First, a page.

“The first week of October the fish are in transition,” Green says. “They have been down in their summer haunts of brush piles or points but the water is coming down a little bit and it is at its clearest point. The young- of-the-year shad are usually coming up. So the bass in those deeper brush piles start to suspend which makes them harder to catch.”

101 Bass Fishing Tips, John Neporadny Jr.

101 Bass Fishing Tips

Green has planted numerous brush piles in the lake throughout the years and cashes plenty of tournament checks when bass are holding in his fish attractors. The local expert recalls cashing some checks in the annual Big Bass Bash when he and his partner caught some bass in the 5-pound range from his brush piles. “One of my biggest fish in the Big Bass Bash though was on a spinnerbait 3 feet deep in the upper Glaize which had turned dingy due to wind/wave action,” he says.

Green’s favorite lures for working in the brush piles include a green pumpkin 3/4- or 1-ounce jig with a 5-inch Chompers’ twin-tail grub (in green pumpkin or pumpkin candy hues) or a Texas-rigged plum 10-inch Berkley Power Worm with a 1/2-ounce sinker on 20-pound fluorocarbon line. He suggests Texas-rigged plastic craws or hawg-style baits and Senkos rigged on shaky jigheads will also produce in the brush. Matching the young-of-the-year shad with a smaller paddletail worm also triggers strikes from quality bass suspended over the brush.

“All the strategies that time of year have challenges,” says Green. “You are not going to go out and know exactly what the fish are doing because they are doing a lot of things. The morning bite is going to be very important and you need to have a buzz bait tied on one of your rods.” The local angler suggests using a 1/2-ounce buzzer in chartreuse in murky water and white in clearer water. A Zara Spook will also draw bigger fish to the top in the clear water.

Green advises throwing topwaters on the main lake points in the morning. “If you don’t get bit on the points pretty quick, you need to start working your way back where you might find some of those larger bass chasing shad on the flats,” says Green. He recommends targeting docks on the flats since bigger bass use the docks as ambush points.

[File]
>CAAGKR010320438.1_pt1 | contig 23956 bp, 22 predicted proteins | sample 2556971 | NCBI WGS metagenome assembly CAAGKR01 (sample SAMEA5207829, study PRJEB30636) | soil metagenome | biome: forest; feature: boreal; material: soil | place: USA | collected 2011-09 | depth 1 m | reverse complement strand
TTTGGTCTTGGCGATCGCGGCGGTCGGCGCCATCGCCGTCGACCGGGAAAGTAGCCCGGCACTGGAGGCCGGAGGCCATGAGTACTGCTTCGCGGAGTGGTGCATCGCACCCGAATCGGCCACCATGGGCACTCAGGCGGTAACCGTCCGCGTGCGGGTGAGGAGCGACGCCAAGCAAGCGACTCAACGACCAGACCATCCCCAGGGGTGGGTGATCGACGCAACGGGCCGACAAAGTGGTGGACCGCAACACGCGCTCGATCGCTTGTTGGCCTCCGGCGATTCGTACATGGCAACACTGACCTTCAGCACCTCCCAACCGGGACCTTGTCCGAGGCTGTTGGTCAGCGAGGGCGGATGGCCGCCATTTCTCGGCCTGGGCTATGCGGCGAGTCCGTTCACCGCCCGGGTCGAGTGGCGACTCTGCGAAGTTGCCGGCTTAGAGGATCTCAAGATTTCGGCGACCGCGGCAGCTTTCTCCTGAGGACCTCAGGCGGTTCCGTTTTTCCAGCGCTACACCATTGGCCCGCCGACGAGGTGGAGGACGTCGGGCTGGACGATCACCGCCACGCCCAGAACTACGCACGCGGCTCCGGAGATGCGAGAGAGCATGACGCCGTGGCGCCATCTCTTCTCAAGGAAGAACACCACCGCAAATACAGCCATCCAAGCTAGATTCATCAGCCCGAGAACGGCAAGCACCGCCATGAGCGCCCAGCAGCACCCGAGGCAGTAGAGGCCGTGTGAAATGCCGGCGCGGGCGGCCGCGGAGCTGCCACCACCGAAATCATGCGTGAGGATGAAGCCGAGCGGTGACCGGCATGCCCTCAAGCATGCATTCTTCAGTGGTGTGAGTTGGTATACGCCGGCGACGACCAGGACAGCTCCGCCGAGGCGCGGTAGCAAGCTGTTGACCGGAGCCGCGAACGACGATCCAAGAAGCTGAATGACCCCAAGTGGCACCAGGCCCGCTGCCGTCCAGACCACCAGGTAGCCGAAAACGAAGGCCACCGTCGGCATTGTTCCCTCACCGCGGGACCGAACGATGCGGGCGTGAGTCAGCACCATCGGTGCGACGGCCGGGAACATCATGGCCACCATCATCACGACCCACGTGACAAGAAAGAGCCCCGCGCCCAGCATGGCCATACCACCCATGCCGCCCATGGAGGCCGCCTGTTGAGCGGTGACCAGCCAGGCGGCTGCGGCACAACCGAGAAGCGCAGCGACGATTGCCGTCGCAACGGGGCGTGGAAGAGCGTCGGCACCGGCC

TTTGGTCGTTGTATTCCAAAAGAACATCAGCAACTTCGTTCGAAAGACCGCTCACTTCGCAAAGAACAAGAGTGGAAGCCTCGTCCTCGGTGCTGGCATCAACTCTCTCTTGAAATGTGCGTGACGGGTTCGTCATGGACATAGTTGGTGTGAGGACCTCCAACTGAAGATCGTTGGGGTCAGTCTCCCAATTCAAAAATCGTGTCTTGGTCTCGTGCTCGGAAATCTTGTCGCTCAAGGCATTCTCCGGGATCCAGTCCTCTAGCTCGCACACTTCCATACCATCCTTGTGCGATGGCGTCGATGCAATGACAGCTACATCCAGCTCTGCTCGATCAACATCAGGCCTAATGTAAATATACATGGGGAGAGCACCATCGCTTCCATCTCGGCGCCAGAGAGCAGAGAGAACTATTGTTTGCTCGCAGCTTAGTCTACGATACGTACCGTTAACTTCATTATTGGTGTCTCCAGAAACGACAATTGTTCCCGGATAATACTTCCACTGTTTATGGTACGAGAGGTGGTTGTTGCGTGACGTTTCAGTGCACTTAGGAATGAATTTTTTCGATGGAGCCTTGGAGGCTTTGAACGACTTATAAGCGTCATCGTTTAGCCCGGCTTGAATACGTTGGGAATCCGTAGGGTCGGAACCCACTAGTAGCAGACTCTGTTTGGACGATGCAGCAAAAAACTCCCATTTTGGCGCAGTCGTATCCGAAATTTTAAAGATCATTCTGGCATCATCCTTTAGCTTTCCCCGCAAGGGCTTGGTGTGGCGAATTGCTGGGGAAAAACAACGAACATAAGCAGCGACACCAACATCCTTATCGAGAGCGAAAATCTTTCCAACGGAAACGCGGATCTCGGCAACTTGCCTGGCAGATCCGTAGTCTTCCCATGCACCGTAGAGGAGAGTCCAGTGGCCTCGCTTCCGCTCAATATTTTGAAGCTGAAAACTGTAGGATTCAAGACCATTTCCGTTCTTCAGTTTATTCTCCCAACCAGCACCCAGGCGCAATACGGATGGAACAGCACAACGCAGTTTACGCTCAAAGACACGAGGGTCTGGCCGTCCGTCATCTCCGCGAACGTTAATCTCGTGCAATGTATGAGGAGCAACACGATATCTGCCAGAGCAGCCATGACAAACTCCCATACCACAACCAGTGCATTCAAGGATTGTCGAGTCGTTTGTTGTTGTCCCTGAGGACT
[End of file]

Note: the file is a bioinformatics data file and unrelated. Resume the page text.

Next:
The lower lake usually yields bigger bass, but Green notes these fish are tougher to catch since many of the fish are suspending over deeper water. “The range of top to bottom is a much bigger area for the fish to suspend in,” warns Green. “One of the better strategies is to narrow that range and start fishing shallow water and you need to do that by fishing up the tributaries.” He recommends targeting shallower bass by trying the logjams and shallow boat docks on the Grand Glaize, Niangua and Gravois arms and the Osage arm from the 50-mile marker to Warsaw.

Docks will be key targets during the fall so Green hopes dock owners and anglers will be considerate of each other. “We have periodic conflicts there,” he admits. “It doesn’t happen very often but it does happen. It is important to recognize that the lake is here for many people to enjoy. We just need to be courteous and safe.”

For information on lodging and other facilities at the Lake of the Ozarks or to receive a free vacation guide, call the Lake of the Ozarks Convention & Visitors Bureau at 1-800-FUN-LAKE or visit the Lake of the Ozarks Convention and Visitors Bureau web site at funlake.com.
Copies of John Neporadny’s book, “THE Lake of the Ozarks Fishing Guide” are
available by calling 573/365-4296 or visiting the web site www.jnoutdoors.com.